Beretta TIKKA T3 25-06 - Bryan Beckman, Roanoke
Ruger 10/22 LR Pink - Kayla Beavers, Westbrook
Remington 700 SPS .243 win. - Wayland Moore, Colorado City
Fuller’s Gun - Remington 700 BDL .270 win. - Nub Morris, Colorado City
Big Country Water Sponsored Gun- Marlin X7 .223 Rem. - Brandon Burleson, Lubbock
Savage 14 American Classic 308 win. - Patty Ross, Lubbock
TriStar o/u Extralight 20 ga - Tip Chaney, Colorado City
DEVON Sponsored Gun – Savage Model 10 Precision Carbine .223 Rem. - Skeeter Rivera, Colorado City
Ty Wood Sponsored Gun - Henry Golden Boy 22 LR Youth - Dee Rohmfeld, San Angelo
Ruger 10/22-22 LR - Mike Everett, Colorado City
Red Rock Sponsored Gun – Mossberg 500 Bantam 20 ga Youth - Ronnie Minica, Tucumcari, NM
2 loads of limestone base donated by Loraine Quarry - Ryan Costabile, Colorado City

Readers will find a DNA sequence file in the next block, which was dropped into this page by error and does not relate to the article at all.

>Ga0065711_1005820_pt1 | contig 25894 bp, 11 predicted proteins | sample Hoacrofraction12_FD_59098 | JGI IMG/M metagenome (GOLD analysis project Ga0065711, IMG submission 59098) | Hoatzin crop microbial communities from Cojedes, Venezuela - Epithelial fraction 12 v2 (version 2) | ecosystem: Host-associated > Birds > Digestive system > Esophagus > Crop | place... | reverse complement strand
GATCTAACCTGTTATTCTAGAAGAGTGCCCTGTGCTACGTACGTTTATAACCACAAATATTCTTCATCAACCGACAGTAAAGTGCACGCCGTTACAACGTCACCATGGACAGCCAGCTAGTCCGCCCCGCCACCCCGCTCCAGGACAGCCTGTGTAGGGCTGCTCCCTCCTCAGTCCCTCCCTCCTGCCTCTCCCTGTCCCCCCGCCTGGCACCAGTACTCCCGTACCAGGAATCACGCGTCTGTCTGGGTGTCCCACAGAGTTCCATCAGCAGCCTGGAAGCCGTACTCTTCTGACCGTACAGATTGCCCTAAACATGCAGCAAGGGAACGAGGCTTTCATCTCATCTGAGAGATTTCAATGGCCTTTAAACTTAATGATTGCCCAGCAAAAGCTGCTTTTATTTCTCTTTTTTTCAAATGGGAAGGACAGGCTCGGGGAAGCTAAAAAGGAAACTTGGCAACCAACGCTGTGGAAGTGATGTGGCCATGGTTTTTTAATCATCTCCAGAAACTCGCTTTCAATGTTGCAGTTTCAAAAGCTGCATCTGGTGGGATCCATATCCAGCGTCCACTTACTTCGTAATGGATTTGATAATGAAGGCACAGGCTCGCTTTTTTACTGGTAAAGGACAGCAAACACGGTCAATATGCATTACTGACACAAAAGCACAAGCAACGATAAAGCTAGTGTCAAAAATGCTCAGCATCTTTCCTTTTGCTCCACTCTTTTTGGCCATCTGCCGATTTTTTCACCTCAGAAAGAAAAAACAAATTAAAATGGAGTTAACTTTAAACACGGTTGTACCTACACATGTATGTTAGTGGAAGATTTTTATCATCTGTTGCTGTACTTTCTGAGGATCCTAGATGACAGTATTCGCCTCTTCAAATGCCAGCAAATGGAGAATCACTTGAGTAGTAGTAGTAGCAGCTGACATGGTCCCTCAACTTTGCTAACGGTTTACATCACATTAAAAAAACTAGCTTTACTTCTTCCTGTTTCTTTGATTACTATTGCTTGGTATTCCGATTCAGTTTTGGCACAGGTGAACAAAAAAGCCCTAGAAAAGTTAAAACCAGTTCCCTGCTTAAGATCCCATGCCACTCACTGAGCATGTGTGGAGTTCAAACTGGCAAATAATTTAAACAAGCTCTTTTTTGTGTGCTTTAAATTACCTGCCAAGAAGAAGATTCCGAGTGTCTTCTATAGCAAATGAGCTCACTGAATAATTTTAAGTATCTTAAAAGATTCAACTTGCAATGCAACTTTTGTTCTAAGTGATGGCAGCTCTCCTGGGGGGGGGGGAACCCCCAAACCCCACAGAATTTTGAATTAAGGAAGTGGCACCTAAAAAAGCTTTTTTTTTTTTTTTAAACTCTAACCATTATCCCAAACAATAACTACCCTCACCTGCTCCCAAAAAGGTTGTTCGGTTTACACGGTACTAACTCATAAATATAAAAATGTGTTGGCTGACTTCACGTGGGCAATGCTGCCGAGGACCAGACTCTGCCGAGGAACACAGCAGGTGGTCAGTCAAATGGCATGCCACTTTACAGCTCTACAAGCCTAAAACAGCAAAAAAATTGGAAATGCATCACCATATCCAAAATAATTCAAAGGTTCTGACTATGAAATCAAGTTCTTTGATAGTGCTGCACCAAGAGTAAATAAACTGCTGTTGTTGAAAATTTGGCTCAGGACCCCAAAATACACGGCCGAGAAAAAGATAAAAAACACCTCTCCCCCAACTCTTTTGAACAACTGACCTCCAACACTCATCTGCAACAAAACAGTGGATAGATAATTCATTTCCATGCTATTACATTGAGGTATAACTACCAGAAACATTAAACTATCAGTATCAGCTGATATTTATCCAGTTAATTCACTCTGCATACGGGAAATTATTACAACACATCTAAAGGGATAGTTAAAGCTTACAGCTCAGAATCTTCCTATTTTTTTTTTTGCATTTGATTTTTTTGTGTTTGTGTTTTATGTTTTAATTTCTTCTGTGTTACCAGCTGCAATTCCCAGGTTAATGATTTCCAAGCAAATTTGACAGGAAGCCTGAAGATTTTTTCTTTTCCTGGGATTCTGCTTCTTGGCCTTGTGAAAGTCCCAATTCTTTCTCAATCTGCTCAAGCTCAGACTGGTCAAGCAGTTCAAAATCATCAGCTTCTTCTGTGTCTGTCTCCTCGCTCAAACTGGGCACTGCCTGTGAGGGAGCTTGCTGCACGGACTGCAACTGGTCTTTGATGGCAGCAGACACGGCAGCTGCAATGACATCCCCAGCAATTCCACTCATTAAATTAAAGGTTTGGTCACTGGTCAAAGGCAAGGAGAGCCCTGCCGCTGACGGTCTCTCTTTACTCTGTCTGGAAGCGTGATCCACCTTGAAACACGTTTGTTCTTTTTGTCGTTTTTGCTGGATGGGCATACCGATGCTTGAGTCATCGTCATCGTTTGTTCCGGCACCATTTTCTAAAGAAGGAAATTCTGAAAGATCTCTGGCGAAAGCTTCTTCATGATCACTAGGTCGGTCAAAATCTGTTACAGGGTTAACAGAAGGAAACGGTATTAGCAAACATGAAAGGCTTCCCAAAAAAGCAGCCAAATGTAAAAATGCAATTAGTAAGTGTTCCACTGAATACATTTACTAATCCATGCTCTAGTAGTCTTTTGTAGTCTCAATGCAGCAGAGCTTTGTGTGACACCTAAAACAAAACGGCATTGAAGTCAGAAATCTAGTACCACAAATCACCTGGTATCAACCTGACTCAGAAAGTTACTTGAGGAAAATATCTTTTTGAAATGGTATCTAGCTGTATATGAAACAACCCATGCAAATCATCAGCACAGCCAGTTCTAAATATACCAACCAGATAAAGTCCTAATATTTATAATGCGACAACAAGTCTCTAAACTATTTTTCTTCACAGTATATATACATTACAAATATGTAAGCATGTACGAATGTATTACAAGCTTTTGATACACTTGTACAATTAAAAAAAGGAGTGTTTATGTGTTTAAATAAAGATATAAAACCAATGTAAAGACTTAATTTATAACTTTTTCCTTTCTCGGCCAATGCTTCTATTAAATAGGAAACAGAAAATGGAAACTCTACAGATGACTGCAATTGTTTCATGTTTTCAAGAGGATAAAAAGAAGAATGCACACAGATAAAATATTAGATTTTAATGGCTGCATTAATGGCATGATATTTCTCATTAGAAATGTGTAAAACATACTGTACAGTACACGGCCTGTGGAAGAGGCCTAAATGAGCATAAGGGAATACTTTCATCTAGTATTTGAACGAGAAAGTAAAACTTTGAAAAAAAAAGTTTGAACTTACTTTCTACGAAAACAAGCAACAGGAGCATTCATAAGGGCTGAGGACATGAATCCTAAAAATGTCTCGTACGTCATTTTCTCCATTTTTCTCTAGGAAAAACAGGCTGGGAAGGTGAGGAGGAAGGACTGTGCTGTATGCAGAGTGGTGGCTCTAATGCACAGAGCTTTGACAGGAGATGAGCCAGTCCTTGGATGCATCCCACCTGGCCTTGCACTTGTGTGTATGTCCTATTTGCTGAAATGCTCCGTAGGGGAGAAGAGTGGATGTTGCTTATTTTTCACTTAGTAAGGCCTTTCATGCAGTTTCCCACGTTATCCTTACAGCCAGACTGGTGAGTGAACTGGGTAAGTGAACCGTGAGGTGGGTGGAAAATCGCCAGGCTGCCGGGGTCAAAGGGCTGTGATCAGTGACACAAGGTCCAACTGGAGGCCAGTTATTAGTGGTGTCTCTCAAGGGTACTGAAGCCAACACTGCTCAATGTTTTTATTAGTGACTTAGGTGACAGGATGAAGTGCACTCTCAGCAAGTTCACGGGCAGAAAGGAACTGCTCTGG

Yeti Cooler donated by City National Bank - Rocky Gomez
72” Double Top Fire Pit donated by Colorado Feed & Seed - Ty Johnson, Colorado City
Stand & Fill Feeder donated by Chamber, Travis Watson
$600 Mount Donated M&W Wildlife - Dalton Maddox, Colorado City
Quail Feeder Donated by TX Caps & T-Shirts - Jody Beavers, Colorado City
Gator Donated by Colorado City Chamber of Commerce- Bryne Jo Stone

Walkers gives information on SOAR

lionsclubwalkerGary Walker flew into the Colorado City Airport last Friday to speak to the members of the Colorado City Lions Club. Walker lives in Plains where he manages the airport and operates the SOAR weather modification program.
Walker presented a slide show to those attending to help illustrate the process of weather modification, commonly known as cloud seeding. There are several uses for cloud seeding, including hail suppression and seeding to produce more rain which was the topic of discussion Friday.
There are two ways to seed clouds to help produce more rainfall. Warmer parts of the clouds, toward the bottom of the formations, can be seeded with salt, and the cooler upper parts of clouds can be seeded with silver iodide crystals.
Both seeding processes help water droplets stick together, accumulating weight until they are heavy enough to fall as rain.